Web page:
“Nauvoo Symposium Held at Brigham Young University,” Ensign, Nov. 1989, 109–11
Nearly eight hundred people attended Brigham Young University’s day-long symposium on Nauvoo, Illinois, held on September 21. The symposium was part of the Church’s year-long commemoration of the city’s founding in 1839 and the achievements of Joseph Smith and the Saints there. In addition to President Gordon B. Hinckley and Elder Loren C. Dunn, both of whom gave talks, thirty-three scholars took part in the symposium, presenting papers on various aspects of Nauvoo.
In his remarks, President Hinckley, First Counselor in the First Presidency, said, “Ever since the Prophet named the place Nauvoo, we have spoken of it as ‘Nauvoo the beautiful.’” He then identified five features that made it so: (1) The setting of bluff, farmland, and river was beautiful. “There is something majestic … about the great river which flows around the Nauvoo point.” (2) Nauvoo’s beginnings were beautiful. Though the land was swampy and inhospitable at first, Nauvoo was a refuge after calamity. “How beautiful to the homeless is a home,” he said. (3) The creating of Nauvoo was beautiful. “There is no music like the music of industry. … There was nothing temporary about their [work]. They built as if they were going to live there for generations.” (4) The suffering of the Saints was beautiful. “There is tragedy, yes; there is sorrow, of course. But there is something sublime in suffering for a great cause.” (5) The death of Nauvoo was beautiful. “There was a certain beauty in the solemnity of it, in the sublimity of their faith, in their resolution to leave Nauvoo behind and recreate it on a grander scale somewhere in the West.”
Elder Dunn, a member of the First Quorum of the Seventy and managing director of Nauvoo Restoration, Inc., reviewed the work at Carthage and Nauvoo. The theme of the renovated Carthage site has been reconciliation, he stressed, and the emphasis has been on Joseph and Hyrum Smith’s lives: “Carthage should not be famous just for their deaths. It should be famous for what they stood for and did.” In Nauvoo, the last restoration projects for 1989 are a shoemaker shop, a tinsmith shop, a two-story barn in the style of the period, and the old Nauvoo burial ground. By next spring, the visitors’ center will focus historically on Nauvoo and the early Church. Among its displays will be an eighteen-foot model of old Nauvoo. Elder Dunn said that Nauvoo Restoration’s purpose is twofold: (1) Historical—80 percent of the visitors come because of interest in American history. One goal has been to restore important parts of Nauvoo as they appeared from 1839 to 1845. (2) Spiritual—It reminds Latter-day Saints of their spiritual heritage and the great things the Lord has done for his people.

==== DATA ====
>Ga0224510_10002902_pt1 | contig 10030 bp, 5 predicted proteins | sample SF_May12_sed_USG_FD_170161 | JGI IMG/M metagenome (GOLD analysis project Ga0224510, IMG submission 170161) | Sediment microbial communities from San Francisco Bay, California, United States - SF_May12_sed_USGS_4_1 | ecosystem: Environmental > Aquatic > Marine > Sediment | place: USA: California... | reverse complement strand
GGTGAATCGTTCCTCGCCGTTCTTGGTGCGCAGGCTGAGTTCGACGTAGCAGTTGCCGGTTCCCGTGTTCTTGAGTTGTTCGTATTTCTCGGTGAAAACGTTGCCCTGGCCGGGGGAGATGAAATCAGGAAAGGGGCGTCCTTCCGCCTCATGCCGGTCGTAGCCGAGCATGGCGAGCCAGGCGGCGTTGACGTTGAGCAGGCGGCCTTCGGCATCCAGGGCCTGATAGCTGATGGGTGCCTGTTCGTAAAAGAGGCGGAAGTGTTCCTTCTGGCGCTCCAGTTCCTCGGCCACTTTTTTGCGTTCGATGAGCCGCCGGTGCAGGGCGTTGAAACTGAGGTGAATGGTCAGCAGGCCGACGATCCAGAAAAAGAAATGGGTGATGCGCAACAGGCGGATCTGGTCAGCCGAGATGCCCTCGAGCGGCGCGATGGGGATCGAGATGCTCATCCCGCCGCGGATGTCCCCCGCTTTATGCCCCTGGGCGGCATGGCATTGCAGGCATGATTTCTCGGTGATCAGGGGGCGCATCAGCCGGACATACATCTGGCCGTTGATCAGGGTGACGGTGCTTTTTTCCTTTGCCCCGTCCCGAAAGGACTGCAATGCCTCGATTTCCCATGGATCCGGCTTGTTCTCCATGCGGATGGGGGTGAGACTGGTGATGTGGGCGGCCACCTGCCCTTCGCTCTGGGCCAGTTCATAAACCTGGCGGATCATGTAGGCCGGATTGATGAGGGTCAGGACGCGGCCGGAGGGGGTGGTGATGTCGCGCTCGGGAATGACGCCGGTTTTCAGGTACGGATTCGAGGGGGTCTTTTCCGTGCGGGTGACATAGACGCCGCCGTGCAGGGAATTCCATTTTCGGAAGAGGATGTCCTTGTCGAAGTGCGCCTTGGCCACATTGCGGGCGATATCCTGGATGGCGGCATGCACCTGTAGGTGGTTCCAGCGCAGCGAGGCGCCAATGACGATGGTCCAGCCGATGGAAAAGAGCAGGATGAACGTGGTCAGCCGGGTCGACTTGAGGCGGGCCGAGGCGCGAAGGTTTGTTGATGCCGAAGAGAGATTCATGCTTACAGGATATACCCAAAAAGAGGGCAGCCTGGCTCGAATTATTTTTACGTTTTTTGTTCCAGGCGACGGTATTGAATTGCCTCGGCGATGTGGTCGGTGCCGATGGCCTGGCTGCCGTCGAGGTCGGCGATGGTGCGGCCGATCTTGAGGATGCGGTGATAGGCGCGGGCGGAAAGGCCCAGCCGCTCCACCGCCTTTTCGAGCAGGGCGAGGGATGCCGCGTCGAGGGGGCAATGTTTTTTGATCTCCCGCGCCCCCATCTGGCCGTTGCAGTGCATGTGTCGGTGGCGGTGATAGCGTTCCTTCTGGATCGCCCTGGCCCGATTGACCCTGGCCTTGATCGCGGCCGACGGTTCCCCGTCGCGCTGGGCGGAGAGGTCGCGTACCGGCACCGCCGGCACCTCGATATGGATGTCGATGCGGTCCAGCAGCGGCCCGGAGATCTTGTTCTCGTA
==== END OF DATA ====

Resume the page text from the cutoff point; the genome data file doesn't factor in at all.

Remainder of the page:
After Elder Dunn’s presentation, a panel focused on Nauvoo in its broader setting. The sessions following featured presentations on the population, law, culture, and arts of Nauvoo; Joseph Smith as a prophet and teacher; priesthood and Relief Society organization; the temple; views of Nauvoo held by those outside Nauvoo; historical interpretations of Nauvoo; faith and apostasy; immigration and exodus; renovation of properties in Nauvoo; and the visual appearance of Nauvoo. As with most symposia, the papers reflected the conclusions of individual scholars and not any general consensus. A sampling of some of the papers follows:
What Was Nauvoo Like?
“Geographic and Demographic Considerations.” Robert L. Layton said that Nauvoo was part of a transportation, land-development, and population boom. From 1830 to 1840, Illinois and Missouri were the frontier. By 1840, several million people had crossed the Appalachians—only 40 percent of the people in Illinois had been born in the state, for example. Most were U. S. citizens; 13 percent were foreigners. Forests, not mountains, provided the barrier, so travel moved along waterways, and towns developed there first. In 1840, Illinois had 476,183 people; in 1850, it had 851,470 people. Only nine thousand were over age 45. The majority—272,000—were age 24 or younger.
“Church Membership in Nauvoo, 1839–1846.” Estimates of Nauvoo’s population have differed by as much as 16,000, Susan Easton Black said. After analysis of thousands of records, more accurate figures are now available. Nauvoo at its peak had about 12,000 people. Unlike most frontier populations, Nauvoo’s median age was in the 30s, and the percentage of males and females was almost even. Twenty-six percent had been born in England in industrial cities. The most common occupation, however, was farming. Carpentry was a distant second.